Rights group sues KFS in baobab exports dispute


Uprooted Baobab tree ready for export to Georgia is transported along the Mombasa-Malindi Highway on November 20, 2022. PHOTO | KEVIN ODIT | NMG

Rights group Kituo cha Sheria has sued the Kenya Forest Service and the Environment ministry seeking compensation for Kilifi residents over the uprooting of baobab trees and the export of the same to the United States.

The group says the decision of the government to permit a foreign company, Ariba SeaWeed International Limited, to uproot eight indigenous baobab trees is unlawful because the local communities were not involved.

The company was granted authority to uproot the trees in October 2022 leading to public outrage, which caused President William Ruto to intervene and stop the exercise.

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According to Kituo cha Sheria, there was no public participation or consent of the residents allowing the foreign company to fell the indigenous trees for export to Georgia for botanical purposes.

The group states that due to the massive cutting down of trees for charcoal, and the uprooting of the baobab trees for export, which to some communities are shrines and places of worship, the land in Kilifi is now bare.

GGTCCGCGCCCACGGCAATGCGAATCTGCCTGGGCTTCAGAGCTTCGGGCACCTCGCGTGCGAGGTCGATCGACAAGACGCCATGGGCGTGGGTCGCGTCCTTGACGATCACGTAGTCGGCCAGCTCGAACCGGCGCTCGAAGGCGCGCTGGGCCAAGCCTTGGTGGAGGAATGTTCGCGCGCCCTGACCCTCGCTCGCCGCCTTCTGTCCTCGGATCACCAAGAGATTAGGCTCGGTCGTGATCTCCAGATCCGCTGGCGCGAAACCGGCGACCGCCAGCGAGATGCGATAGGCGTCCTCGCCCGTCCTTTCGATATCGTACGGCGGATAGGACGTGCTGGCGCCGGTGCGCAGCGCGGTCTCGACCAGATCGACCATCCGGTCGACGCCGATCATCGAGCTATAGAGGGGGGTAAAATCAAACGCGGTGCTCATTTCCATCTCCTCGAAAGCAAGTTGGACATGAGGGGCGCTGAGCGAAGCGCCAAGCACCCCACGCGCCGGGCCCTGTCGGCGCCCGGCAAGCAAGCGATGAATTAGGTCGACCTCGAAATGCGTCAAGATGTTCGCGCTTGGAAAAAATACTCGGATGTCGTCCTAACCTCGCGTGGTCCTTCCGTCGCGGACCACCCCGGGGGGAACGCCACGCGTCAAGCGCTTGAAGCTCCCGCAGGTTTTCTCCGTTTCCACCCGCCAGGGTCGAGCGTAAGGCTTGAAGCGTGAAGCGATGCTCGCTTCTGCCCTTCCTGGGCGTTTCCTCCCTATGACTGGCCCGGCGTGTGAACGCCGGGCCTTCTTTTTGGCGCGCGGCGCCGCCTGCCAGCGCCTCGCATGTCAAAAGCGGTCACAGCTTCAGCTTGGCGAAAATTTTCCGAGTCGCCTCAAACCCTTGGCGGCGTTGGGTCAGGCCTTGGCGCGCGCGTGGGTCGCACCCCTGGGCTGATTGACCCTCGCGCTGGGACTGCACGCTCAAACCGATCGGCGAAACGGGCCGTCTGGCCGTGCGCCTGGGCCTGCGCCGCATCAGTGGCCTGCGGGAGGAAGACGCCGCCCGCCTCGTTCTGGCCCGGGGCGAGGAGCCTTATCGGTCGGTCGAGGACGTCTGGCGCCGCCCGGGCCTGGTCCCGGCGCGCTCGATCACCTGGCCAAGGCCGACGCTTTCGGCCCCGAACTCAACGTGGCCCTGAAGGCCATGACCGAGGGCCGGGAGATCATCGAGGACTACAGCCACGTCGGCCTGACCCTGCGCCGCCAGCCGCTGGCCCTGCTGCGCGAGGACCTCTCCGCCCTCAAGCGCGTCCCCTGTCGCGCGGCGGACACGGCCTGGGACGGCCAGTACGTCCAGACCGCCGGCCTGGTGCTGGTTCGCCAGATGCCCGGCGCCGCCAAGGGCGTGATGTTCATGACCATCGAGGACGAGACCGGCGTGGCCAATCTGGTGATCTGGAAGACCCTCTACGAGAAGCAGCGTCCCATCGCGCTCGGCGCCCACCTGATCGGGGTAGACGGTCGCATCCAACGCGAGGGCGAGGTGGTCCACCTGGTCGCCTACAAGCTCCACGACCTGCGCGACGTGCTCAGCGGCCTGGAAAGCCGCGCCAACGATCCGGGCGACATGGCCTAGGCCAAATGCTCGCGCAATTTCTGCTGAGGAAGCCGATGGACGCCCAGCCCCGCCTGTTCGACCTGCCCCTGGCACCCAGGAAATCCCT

“The private investors from Georgia exploited the residents of Kilifi County, who are mostly facing hardship following the prolonged drought experienced, to cut down the baobab trees to enable farmers to create space to plant maize,” says the lobby group.

In the petition filed at the Environment and Lands Court, the group through lawyers Nelius Njuguna and Anthony Mulekyo says the company was purchasing the trees for between Sh100,000 and Sh300,000 each.

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“According to accounts by the community, Ariba SeaWeed International would purchase the tree for Sh100,000 and Sh300,000 from residents and farms without considering the age of the tree, some of which were believed to be 100 years and above,” said the lawyers.

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